I’M NOT GRATEFUL FOR MULTIPLE WASP STINGS, nor for the latest woodchuck who likes to hang out on the patio between garden-fresh meals. I am grateful, however, for a number of bold-textured or simply large-scale plants, and particularly for some with white in their foliage or flowers that help to freshen up the look of the place right about now, in the dog days. They were the topic of today’s radio podcast—did you listen in? More details:
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You can stream today’s podcast or better yet, subscribe (free!) with iTunes. All my weekly podcasts are produced with WHDD Robin Hood Radio, the nation’s smallest NPR station, in nearby Sharon, Connecticut.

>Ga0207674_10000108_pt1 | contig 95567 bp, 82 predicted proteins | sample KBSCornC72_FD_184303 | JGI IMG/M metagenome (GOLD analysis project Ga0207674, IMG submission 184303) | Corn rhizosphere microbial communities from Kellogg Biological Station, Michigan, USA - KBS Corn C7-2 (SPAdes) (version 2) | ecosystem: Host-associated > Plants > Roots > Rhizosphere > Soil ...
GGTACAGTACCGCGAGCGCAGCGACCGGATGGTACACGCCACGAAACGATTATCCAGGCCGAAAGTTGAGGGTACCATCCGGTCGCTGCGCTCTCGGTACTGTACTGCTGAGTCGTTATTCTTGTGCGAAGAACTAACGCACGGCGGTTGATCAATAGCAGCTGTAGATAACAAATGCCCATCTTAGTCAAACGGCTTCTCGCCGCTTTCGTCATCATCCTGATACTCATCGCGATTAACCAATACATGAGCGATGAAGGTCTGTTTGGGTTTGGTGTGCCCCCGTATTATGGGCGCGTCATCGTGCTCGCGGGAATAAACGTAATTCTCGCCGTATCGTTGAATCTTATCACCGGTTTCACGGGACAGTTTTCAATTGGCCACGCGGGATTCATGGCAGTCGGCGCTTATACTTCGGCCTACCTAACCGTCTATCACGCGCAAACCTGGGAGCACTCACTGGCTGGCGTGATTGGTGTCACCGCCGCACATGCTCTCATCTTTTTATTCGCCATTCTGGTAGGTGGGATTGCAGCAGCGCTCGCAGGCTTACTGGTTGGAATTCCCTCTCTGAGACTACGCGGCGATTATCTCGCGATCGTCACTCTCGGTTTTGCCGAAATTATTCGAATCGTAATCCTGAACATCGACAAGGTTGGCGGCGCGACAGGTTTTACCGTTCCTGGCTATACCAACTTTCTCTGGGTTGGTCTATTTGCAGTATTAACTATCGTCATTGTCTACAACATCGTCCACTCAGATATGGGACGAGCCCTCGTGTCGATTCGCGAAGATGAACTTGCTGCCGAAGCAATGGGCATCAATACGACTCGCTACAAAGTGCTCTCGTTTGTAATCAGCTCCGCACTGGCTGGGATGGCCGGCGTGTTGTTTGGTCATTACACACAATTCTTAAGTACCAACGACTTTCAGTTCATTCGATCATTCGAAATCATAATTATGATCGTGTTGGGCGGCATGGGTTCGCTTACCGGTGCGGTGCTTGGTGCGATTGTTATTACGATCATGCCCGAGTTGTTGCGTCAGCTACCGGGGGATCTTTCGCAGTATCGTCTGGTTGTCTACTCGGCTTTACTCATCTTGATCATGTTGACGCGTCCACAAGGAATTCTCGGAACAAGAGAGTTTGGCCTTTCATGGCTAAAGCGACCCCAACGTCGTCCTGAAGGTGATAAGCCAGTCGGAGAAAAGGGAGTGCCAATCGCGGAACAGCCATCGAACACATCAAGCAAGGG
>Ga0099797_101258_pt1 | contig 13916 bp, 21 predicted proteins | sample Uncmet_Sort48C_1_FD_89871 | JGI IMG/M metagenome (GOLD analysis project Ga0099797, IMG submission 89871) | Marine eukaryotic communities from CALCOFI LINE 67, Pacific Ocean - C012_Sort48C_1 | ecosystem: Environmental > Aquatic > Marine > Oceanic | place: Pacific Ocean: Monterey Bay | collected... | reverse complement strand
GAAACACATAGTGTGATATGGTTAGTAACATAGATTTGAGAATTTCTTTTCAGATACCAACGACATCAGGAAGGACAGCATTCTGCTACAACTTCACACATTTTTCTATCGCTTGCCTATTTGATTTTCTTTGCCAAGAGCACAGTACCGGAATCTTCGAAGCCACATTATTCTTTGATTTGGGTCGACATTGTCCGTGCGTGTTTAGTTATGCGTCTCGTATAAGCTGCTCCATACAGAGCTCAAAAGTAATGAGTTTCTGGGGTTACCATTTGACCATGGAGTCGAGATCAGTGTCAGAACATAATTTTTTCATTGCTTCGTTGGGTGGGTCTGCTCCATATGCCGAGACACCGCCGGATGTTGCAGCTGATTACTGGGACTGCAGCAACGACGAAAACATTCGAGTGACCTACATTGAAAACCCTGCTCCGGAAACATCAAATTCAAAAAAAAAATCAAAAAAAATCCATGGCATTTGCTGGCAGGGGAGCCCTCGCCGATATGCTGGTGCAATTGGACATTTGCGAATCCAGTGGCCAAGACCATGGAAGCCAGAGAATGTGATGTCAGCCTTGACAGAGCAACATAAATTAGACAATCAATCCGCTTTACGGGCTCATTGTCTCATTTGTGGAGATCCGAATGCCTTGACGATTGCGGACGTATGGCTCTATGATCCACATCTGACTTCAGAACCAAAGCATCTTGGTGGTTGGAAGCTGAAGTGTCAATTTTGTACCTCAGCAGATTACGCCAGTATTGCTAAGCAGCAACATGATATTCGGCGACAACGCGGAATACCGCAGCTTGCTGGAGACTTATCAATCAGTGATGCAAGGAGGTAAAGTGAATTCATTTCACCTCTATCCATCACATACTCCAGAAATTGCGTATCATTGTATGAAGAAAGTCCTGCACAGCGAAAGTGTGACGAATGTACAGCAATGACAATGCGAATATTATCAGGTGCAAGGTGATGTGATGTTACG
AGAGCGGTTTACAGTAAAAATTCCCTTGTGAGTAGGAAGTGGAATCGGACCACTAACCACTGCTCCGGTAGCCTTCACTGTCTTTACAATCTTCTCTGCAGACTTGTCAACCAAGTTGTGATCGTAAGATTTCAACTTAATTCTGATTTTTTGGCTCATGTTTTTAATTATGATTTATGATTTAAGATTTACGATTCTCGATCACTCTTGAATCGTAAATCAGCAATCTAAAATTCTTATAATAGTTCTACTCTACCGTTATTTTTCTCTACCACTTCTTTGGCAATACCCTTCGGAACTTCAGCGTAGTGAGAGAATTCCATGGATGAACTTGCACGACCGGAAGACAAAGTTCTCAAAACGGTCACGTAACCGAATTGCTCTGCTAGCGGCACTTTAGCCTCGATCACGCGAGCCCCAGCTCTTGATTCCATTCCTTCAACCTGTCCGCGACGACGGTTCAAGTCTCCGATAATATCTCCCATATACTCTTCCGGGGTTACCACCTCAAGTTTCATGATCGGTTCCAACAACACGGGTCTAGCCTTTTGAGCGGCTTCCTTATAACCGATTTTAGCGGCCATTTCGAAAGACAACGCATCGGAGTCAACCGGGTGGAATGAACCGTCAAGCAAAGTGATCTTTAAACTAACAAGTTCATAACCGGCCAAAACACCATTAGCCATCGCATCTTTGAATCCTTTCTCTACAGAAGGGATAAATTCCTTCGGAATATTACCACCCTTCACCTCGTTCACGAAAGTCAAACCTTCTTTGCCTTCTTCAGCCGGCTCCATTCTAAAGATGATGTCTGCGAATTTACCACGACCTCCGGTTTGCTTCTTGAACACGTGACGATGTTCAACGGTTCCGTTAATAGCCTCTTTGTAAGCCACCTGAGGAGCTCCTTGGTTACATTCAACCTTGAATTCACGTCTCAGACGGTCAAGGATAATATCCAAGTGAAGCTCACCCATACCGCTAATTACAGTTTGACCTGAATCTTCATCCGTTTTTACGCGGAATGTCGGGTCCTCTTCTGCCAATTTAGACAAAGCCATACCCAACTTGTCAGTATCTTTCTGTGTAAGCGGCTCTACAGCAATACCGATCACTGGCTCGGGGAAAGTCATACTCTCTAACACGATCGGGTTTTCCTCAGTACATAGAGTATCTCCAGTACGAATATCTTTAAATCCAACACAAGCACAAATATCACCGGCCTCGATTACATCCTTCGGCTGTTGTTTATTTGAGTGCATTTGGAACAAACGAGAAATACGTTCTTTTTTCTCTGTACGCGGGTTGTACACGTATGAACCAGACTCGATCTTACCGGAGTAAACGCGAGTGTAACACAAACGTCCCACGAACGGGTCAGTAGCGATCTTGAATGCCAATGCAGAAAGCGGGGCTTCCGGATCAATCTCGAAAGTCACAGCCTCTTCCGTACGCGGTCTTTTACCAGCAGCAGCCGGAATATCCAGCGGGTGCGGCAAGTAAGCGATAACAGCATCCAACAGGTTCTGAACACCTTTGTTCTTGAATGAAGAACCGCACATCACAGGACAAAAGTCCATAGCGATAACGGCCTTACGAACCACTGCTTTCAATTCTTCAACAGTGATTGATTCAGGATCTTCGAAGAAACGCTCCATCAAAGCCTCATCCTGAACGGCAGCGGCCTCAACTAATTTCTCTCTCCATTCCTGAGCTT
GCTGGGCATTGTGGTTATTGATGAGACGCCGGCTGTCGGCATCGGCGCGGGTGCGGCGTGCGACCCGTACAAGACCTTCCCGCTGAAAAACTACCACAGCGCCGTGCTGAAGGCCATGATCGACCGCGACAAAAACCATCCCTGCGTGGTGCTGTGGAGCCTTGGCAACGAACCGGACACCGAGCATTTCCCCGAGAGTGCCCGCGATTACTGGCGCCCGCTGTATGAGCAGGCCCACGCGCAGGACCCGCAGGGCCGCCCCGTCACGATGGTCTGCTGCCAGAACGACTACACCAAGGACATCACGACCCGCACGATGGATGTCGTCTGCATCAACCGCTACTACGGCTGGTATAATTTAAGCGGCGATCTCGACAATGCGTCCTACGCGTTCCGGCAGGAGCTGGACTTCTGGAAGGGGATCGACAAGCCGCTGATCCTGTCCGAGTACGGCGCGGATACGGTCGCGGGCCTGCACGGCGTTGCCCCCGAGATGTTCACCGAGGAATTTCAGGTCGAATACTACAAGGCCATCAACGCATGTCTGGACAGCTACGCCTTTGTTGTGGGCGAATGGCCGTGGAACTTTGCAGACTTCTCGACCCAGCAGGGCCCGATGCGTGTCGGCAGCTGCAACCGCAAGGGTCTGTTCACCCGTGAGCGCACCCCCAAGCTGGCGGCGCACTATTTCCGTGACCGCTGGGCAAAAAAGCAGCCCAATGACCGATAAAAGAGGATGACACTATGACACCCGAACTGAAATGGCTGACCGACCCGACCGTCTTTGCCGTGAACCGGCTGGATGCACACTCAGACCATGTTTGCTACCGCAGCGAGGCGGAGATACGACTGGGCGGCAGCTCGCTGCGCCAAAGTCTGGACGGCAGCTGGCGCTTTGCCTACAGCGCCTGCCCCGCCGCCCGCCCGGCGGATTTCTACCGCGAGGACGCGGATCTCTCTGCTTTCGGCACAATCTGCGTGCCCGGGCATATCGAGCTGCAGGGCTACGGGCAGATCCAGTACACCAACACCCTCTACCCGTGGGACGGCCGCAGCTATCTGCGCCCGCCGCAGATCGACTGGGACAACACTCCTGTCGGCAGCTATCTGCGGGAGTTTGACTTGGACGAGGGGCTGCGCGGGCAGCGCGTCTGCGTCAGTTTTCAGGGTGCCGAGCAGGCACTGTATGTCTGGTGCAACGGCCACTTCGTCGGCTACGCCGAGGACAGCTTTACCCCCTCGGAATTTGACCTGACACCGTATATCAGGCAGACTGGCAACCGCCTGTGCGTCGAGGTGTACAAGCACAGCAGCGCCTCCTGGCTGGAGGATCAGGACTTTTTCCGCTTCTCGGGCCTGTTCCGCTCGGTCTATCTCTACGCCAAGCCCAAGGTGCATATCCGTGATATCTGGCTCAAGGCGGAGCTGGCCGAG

Some of the plants I mentioned on the air today (or forgot to in some cases!) as helping bring at least visual relief to my August garden:
- Among the Aralias, both woody and herbaceous (that’s the herbaceous species cordata, top photo)
- Hydrangeas (for me, the species H. paniculata, but others would be refreshing now, too)
- Ornamental grasses, especially white-variegated types of Miscanthus
- A mass of white-variegated twig dogwood
- Cannas, with their bold leaves (I could live without the flowers)
- The ‘Rogers’ strain of bottlebrush buckeye, as mentioned the other day
Thanks Margaret! I will definitely look into these plants – the ‘Rogers’ strain of bottlebrush buckeye sounds interesting…and alliterative. these tips are great and we wish you’d share them at fitango.com – we’re trying to share plans and information. but thanks for the tip anyway, and i hope the info sharing keeps going.
I listened today, I try to listen each Monday, it makes Mondays better. I enjoyed the podcast and the blog. Is your white twig cornus growing in a dry spot? It looks so good.